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Went with some friends to DC Coast last night. They have a decent RW policy-- soups or salads for first course, anything off the menu for an entree (with supplements for the lobster or steak) and basic desserts (panna cotta, choc cake, creme brulee). The whole fried sea bass was the best dish, I thought, followed by the nut-crusted tilapia in a pesto cream that was the special of the night. Service was excellent-- free of any RW condescention (though this often varies inversely with the size of your wine bill, our server seemed genuinely enthusiastic about RW and making sure we had a nice meal).

Chris Sadler

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I don't think BdC has ever participated. :rolleyes:

Just got back from Ceiba with Busboy and Mrs. Busboy. Like DC Coast and TenPenh, where I have previously enjoyed RW meals, the options were fairly generous...three soups, a salad or a ceviche as a starter, any entree, and one of three desserts for the special price.

I had a "Hemingway mojito" at the bar before lunch; the basic difference between this and a standard mojito is a splash of sparking wine instead of soda on the top. Like the mojitos at Cafe Atlantico, it comes with a sugarcane stick. Monica, you may want to add this one to your list of mojitos to explore...though I think it'd be best if we ganged up on Mrs. Busboy and bodily forced her to whip us up a batch of her own.

I ordered the shrimp ceviche, pulled pork and chicken tostadas, and flan for my meal. The ceviche was a small, extremely tart portion in a little double-shot-sized glass. The shrimp were medium-small, and there were chunks of tomato and avocado in the red sauce. It came with a few tortilla-type chips. Refreshing but a little too much on the senses, which diasppointed me since I'd heard so much about the ceviches. I sampled Mrs. Busboy's black bean soup: pretty good for a non-Cuban-style version (it was thinner and less robust than she'd anticipated). The entree was two tostadas piled very high with mojo-flavored shreds of pork and chicken, topped with a crisp slaw and a few slices of radish. Again, pretty good but a little too much on the senses...I would have preferred less meat so I could have perhaps picked up and eaten my tostadas, and the meat got to be cloying after a while despite not being super-sweet. The flan was probably the highlight of the meal for me--we all ordered it, though, and each flan looked somewhat different from the others. Mine had a disk of hard caramel (like brulee coating) on top which I rather enjoyed. They all came with nut-encrusted cookies that seemed to be made from compressed puff pastry.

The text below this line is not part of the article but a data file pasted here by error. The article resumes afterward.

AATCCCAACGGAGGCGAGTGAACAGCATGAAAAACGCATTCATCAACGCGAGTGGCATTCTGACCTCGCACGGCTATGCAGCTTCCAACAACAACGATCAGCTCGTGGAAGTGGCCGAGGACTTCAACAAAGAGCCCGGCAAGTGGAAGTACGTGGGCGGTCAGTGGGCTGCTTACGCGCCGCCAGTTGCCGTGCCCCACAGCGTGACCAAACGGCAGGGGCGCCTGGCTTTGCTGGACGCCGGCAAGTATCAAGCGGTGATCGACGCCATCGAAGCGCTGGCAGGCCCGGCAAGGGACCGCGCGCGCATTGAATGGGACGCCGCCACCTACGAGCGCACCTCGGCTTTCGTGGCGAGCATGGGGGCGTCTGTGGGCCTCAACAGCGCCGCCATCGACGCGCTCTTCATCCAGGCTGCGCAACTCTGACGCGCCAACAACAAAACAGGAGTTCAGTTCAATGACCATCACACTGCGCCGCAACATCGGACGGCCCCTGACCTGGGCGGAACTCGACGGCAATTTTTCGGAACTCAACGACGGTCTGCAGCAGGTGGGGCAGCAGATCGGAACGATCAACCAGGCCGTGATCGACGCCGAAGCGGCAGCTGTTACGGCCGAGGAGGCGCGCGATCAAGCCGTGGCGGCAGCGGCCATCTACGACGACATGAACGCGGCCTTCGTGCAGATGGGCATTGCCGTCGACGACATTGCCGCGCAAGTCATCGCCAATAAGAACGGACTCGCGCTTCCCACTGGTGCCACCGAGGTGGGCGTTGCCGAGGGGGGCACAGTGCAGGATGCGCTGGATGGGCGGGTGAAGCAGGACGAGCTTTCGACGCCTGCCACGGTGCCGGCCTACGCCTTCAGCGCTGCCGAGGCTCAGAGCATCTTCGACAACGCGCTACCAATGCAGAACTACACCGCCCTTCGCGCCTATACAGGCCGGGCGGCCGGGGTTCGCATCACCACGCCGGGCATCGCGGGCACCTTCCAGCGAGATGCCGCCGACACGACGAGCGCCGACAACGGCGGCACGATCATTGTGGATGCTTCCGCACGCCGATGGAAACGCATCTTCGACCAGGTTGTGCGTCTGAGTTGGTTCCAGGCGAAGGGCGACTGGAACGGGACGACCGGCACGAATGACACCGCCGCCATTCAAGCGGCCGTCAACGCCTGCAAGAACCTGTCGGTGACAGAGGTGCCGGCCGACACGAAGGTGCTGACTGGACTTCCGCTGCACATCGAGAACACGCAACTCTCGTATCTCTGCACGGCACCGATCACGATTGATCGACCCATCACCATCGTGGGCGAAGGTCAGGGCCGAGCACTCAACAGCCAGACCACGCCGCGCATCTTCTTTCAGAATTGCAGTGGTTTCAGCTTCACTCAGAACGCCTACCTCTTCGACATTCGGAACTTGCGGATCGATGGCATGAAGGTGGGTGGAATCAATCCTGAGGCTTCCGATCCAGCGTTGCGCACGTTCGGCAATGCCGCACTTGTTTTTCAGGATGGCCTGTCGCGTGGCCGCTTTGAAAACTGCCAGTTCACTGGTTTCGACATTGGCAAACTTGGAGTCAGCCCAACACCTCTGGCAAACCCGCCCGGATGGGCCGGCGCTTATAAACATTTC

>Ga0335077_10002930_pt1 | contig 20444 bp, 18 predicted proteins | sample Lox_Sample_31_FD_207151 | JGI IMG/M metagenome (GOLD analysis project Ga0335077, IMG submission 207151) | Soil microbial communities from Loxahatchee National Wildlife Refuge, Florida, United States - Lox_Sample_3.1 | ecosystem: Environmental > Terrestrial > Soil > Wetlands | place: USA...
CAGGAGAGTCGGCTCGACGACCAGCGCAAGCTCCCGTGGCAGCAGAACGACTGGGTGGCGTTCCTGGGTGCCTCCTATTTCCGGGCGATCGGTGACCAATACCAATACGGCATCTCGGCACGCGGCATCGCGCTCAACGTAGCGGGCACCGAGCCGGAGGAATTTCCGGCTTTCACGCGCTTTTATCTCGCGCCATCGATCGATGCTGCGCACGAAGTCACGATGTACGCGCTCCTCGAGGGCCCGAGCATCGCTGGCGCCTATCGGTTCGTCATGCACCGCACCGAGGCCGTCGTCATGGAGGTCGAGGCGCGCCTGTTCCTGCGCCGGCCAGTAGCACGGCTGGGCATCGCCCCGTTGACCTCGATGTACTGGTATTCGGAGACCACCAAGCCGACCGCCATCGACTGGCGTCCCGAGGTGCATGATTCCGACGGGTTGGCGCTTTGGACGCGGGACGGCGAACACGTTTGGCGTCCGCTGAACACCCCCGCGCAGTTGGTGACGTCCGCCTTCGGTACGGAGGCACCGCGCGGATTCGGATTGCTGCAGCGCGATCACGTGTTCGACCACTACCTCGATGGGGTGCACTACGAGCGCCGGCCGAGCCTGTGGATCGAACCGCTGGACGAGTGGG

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Well having had a similar R.W. at DC Coast as mentioned above, I'm sticking with the same family and hitting Ceiba in exactly one hour! I'll report back tommorrow. I was just saying to someone, "I would be very surprised if they put ceviche on the restaurant week menu." Let's hope it applies to the dinner menu as well as the lunch.

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Well having had a similar R.W. at DC Coast as mentioned above, I'm sticking with the same family and hitting Ceiba in exactly one hour! I'll report back tommorrow. I was just saying to someone, "I would be very surprised if they put ceviche on the restaurant week menu." Let's hope it applies to the dinner menu as well as the lunch.

The mojito and the super spicy yellowfin tuna ceviche together were a mistake. Too much spice, sugar and acid. Pretty much shut down my taste buds for the night...The soups and the mojito work especially well.

I didn't go for RW, but they have enough ceviche to offer it, I think.

See if you can get the grilled octopus salad. It LOOKS really good.

Edited by morela (log)

...

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Went with some friends to DC Coast last night. They have a decent RW policy-- soups or salads for first course, anything off the menu for an entree (with supplements for the lobster or steak) and basic desserts (panna cotta, choc cake, creme brulee). The whole fried sea bass was the best dish, I thought, followed by the nut-crusted tilapia in a pesto cream that was the special of the night. Service was excellent-- free of any RW condescention (though this often varies inversely with the size of your wine bill, our server seemed genuinely enthusiastic about RW and making sure we had a nice meal).